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Sebastian Scholl

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Sebastian Scholl

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New York City lured me by the same sirens everyone hears. The place to prove what you’re made of. “If I can make it there, I’ll make it anywhere” is the resounding mantra of both new and weathered residents. It’s a specific character that thrives in New York. No other city markets itself so effectively to those characters.

“If I can make it. If I can just make it”. That’s my echoing thought on the J-train to work. Walking this city impresses a confidence that’s just shy of invincibility. It comes with the carrot of being so very close to whatever you’re after. Your dream is always one block away.

Nearly everyone comes to New York with a dream. Their dream signifying some form of achievement. Does anyone actually end up believing they made it?

It’s impossible to quantify what we cannot measure. So how are we measuring our personal achievements? Are people who made it the stars of a Broadway show, or those who could afford tickets for front row seats? There is no sure answer, yet we project ourselves into both of their shoes – imagining with certainty that they hold higher opinions of themselves.
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There are hoards of people who see themselves as being “successful” – whether their scale is financial or intrinsically measured. However I’ve come to believe that the idea of “making it” has very, very little to do with success or achievement. It has everything to do contentedness.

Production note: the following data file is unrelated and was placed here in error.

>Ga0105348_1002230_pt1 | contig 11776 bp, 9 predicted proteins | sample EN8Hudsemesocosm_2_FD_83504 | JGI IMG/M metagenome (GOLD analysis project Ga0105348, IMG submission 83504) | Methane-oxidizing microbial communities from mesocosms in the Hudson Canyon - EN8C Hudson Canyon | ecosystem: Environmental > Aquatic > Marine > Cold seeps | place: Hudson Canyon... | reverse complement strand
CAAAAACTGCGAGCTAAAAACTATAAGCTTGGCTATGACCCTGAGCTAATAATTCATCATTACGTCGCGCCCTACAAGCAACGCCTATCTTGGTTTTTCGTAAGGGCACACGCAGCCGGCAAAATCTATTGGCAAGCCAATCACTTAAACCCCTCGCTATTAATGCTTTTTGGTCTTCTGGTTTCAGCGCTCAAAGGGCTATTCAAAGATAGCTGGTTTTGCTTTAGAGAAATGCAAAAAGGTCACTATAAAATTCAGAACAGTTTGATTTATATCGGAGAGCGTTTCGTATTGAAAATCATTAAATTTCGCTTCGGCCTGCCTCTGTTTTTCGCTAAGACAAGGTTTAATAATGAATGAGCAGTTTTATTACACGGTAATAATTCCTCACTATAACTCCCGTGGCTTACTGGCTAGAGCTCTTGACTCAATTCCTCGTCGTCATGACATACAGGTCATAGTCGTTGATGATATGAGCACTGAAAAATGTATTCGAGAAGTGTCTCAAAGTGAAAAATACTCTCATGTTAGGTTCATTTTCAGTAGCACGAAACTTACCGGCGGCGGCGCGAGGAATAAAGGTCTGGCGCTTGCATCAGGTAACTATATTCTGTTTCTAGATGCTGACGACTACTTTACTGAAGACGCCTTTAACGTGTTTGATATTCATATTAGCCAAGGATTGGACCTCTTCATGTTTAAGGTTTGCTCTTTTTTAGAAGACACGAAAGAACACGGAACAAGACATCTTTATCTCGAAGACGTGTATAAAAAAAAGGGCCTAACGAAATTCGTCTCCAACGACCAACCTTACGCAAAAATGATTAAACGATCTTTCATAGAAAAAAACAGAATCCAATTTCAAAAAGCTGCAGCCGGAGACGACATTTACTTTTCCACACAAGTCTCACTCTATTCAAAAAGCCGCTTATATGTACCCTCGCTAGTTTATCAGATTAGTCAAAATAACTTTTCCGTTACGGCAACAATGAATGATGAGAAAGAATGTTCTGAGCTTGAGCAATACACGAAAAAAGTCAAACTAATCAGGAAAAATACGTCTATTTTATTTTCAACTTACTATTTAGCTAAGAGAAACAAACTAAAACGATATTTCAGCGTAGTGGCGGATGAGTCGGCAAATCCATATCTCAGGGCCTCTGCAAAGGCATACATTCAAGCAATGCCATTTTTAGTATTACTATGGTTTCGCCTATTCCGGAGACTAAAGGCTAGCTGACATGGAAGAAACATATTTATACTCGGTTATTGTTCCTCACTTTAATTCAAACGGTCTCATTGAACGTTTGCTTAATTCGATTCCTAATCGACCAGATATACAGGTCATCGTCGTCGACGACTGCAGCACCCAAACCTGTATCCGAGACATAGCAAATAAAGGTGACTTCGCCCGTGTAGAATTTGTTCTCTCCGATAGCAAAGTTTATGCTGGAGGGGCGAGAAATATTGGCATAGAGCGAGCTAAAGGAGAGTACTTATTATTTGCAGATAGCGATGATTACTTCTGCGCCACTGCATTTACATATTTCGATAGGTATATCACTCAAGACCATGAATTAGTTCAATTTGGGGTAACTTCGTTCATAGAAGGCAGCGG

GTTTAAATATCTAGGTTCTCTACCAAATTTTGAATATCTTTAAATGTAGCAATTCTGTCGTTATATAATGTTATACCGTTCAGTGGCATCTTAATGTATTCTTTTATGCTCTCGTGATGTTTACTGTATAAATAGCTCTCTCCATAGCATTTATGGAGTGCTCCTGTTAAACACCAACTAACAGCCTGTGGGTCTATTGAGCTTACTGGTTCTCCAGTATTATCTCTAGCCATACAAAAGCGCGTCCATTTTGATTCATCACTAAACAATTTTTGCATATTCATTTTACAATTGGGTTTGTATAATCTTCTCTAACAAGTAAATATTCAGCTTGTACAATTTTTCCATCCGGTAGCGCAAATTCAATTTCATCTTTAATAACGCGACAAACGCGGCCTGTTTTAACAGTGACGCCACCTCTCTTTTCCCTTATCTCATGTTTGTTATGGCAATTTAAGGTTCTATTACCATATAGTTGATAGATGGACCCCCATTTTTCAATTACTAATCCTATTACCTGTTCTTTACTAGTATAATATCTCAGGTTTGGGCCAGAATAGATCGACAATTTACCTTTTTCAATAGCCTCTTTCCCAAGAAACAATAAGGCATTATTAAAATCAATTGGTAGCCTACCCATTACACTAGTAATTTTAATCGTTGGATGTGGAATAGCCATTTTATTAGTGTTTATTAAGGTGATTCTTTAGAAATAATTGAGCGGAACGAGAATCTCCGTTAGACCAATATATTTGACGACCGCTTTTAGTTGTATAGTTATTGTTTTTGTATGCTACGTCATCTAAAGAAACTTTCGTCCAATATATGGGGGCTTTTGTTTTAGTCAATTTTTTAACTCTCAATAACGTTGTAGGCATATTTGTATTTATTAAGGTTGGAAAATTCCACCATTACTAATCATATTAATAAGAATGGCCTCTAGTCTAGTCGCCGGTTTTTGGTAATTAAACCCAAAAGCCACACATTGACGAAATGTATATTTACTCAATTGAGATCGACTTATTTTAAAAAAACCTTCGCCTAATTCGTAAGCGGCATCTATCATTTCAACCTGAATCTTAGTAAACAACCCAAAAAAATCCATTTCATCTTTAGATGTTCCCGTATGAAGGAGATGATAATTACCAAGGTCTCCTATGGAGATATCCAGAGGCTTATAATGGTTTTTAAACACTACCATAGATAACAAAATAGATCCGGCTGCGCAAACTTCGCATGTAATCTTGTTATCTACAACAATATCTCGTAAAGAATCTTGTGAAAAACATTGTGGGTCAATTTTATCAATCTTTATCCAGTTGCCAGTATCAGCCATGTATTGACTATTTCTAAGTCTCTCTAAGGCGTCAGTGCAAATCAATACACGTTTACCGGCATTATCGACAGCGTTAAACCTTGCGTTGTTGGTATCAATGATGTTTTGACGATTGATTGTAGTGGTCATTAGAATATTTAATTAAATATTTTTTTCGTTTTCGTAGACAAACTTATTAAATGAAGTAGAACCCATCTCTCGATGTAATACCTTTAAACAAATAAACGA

New York is branded by a bullish energy that charges for more. More of what? It’s this that causes an internal conundrum.

What makes the City unique is not amenities it offers, but a character it attracts. For as “diverse” as it’s viewed, there is most definitely a cultural homogeneity on the island. A lusting for more that is the greatest thirst New York promise to quench.

By any conventional standard, all New Yorkers are successful. The competitiveness of business and culture quickly drowns mediocrity. However, a true New Yorker will probably never “make it” – in their eye’s. It’s just not their nature.

New York is not a place you go to be happy. It’s where you go to prove something, to yourself. Believing you’ve made it in New York demands lasting contentment with achievements made during residency. And that may very well be too great of an ask for those of us who were attracted to the City in the first place.

This entry was posted in Opinion.
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